We now have Alicorns, winged unicorns such as Celestia and Luna, common. The enemy of the episode, the Changelings, were essentially alicornoid in structure, Princess Cadence is an Alicorn, and it becomes clear that Celestia is all but helpless. Equestria is just any other cartoon land now. It is not special, nor is it unique. It is just cartoon ponies with little to nothing to say. The closest we come in today's episode is that Twilight is praised for sticking to her guns. That is our lesson on friendship: keep yelling until somebody listens.
I once offered that there were two Equestrias, the Equestria Prime universe of Lauren Faust's creation, a place of magic and love, and Equestria Beta, the Tiny Toons Adventure version with hydro dams and wacky hijinks and deadly cliff-roads and jokes for the sake of jokes.
Now I offer that the latter cosmos has won, it has usurped Equestria Prime, and killed it.
The problem is that Equestria Prime had all the magic that made people love the show. That magic comes from a mythic, self-consistent universe that can be believed in.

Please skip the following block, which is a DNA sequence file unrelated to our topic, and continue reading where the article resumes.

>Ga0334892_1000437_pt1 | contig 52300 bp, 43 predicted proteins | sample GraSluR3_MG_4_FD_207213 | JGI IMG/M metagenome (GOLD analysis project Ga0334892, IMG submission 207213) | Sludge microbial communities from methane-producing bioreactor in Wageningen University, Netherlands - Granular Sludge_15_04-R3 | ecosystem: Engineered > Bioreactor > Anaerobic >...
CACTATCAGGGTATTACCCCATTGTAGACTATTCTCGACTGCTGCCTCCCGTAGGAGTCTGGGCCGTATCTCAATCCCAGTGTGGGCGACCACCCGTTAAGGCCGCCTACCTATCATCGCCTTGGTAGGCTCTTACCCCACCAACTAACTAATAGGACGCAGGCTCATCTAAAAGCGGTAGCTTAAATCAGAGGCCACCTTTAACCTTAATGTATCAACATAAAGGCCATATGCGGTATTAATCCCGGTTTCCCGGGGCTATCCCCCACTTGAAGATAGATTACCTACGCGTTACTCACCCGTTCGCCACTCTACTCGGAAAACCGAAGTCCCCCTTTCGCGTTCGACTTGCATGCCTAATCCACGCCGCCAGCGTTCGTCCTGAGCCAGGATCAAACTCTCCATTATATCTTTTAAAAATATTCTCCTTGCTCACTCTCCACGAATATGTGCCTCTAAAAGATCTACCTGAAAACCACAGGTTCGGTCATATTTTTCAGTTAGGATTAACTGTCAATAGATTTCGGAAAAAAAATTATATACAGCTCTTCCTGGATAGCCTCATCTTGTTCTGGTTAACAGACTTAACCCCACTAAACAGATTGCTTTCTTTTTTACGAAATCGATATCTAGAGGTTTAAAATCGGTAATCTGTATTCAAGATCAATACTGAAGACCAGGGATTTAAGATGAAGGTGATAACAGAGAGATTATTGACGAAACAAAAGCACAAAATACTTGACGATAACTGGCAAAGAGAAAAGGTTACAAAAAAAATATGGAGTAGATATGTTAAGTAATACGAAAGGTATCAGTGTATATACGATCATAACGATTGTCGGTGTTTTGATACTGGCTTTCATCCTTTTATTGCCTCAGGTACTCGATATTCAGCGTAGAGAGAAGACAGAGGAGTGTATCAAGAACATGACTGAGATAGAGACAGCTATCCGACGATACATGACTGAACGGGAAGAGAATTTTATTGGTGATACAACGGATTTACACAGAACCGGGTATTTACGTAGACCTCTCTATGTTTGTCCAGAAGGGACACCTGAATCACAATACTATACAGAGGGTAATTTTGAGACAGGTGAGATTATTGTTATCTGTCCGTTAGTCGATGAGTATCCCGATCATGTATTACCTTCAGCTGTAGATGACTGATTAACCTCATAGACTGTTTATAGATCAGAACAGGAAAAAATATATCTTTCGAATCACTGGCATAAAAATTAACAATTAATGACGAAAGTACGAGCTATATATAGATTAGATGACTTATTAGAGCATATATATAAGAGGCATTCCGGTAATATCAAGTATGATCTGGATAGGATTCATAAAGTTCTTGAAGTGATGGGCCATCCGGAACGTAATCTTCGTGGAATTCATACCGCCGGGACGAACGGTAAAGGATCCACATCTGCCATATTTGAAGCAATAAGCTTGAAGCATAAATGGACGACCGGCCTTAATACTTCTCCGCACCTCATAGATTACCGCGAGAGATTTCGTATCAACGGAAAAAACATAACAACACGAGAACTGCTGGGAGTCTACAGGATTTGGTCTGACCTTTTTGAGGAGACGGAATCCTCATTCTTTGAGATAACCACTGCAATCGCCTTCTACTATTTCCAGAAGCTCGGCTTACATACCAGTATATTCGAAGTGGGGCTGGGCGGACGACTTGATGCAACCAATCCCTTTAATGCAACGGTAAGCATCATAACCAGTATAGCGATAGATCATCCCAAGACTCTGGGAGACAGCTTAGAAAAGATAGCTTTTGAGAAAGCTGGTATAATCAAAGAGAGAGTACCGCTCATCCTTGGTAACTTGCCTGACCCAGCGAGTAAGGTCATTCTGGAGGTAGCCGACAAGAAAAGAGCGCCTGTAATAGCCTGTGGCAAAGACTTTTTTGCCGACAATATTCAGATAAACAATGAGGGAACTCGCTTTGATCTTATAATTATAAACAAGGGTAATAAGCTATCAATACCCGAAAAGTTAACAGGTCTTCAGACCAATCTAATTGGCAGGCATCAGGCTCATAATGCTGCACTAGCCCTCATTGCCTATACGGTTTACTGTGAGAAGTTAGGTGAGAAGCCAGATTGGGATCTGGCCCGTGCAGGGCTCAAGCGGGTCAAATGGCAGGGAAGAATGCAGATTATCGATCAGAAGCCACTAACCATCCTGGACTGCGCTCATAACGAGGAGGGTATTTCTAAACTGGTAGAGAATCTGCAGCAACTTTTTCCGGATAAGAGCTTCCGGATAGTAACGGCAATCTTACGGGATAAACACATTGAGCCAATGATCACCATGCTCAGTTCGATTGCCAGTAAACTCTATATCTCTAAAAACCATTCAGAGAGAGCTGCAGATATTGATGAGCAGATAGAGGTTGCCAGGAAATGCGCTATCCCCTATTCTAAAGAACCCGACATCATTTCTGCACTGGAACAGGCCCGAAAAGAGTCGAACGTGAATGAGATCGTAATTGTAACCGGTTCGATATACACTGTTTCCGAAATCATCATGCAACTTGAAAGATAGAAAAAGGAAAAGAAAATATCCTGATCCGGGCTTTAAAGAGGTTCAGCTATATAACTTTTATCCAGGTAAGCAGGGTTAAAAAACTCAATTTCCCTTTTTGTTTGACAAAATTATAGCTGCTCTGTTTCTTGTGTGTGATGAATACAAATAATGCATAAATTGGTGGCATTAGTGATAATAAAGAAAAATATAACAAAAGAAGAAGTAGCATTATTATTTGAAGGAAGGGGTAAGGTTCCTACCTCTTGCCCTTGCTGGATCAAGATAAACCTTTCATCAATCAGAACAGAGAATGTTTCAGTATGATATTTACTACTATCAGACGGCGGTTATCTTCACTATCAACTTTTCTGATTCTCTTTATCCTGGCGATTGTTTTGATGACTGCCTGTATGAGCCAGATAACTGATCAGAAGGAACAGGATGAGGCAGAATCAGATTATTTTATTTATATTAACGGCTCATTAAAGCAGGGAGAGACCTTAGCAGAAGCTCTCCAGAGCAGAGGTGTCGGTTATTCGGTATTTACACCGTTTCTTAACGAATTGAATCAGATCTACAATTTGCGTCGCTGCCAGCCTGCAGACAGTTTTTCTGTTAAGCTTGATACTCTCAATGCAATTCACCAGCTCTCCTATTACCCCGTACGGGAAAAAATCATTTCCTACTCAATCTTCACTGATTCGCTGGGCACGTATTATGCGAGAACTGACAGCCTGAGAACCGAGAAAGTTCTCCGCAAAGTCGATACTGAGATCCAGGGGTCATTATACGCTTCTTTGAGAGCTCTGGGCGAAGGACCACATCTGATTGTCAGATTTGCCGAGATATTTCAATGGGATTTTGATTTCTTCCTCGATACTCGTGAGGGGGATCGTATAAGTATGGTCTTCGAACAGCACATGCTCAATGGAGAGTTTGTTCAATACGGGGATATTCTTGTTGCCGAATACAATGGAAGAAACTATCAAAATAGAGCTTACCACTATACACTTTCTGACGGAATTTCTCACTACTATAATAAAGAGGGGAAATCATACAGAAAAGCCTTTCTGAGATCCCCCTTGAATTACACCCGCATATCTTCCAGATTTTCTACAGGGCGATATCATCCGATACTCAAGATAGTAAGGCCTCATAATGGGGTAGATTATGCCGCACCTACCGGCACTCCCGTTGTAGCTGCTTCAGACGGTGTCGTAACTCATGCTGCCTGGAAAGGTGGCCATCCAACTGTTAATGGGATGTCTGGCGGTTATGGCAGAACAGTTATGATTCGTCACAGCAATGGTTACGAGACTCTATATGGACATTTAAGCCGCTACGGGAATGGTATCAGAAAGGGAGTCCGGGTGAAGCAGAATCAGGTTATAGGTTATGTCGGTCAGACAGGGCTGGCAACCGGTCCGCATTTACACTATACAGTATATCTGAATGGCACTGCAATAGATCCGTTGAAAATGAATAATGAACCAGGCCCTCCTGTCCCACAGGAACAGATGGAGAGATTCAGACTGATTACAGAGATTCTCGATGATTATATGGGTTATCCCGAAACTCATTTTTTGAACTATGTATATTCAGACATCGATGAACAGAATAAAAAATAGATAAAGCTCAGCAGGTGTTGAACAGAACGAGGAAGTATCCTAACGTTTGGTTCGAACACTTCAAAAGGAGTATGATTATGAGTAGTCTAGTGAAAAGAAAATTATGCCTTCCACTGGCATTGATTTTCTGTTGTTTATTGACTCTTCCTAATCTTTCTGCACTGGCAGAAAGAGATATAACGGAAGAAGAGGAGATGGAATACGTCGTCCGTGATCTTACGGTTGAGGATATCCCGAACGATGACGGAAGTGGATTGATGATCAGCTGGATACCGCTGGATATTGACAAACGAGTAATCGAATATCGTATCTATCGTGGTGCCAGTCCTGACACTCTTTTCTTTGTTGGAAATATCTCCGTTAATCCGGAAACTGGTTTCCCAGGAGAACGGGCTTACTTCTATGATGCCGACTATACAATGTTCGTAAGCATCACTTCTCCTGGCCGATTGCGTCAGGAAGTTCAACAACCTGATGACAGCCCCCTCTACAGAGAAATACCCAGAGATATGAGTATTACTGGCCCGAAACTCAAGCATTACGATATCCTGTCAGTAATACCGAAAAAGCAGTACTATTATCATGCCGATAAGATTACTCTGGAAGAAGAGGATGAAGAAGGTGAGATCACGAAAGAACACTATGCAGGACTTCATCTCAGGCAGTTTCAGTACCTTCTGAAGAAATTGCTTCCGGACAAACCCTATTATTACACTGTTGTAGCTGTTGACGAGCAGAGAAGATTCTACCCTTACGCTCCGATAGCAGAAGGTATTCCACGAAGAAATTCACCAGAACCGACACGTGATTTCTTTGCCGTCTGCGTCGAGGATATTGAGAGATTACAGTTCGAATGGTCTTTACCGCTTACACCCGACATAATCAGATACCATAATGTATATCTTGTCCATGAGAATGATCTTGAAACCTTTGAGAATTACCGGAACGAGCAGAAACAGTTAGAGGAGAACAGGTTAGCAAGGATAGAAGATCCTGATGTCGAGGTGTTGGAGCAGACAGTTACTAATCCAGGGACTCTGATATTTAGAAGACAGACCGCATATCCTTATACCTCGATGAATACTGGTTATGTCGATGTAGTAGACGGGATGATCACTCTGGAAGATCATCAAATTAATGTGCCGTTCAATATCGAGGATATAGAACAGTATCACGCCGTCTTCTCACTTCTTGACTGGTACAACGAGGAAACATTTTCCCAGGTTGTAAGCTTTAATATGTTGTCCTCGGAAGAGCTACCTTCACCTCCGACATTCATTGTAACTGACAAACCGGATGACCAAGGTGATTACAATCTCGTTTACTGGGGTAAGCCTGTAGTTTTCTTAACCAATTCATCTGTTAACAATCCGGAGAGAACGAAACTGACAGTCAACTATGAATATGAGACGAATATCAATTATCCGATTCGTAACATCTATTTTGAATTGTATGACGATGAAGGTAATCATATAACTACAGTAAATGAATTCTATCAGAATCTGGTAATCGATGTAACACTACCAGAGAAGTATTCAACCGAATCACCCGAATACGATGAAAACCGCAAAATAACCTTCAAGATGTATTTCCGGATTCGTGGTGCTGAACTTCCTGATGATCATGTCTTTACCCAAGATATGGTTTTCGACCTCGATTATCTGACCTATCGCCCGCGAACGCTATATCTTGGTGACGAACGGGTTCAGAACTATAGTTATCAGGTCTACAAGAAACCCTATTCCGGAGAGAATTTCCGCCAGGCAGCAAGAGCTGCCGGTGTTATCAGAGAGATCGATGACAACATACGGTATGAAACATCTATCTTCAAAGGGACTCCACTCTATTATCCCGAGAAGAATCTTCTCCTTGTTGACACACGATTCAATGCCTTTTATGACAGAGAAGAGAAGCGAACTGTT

Destroy the ability to suspend disbelief, destroy the mythic overtones, and the magic, the entrancing wonder, vanishes in the banality of selling toys.
I am very serious. Equestria is dead, except for that fragment of the original cosmos that may yet live in our hearts. It was killed by consumerism and corporate meddling. It was killed by writers who could not see that a show about ponies could be something greater than a way to get a paycheck. It was killed by a lack of art and faith in its potential.
It is always a very dark funeral, when magic dies.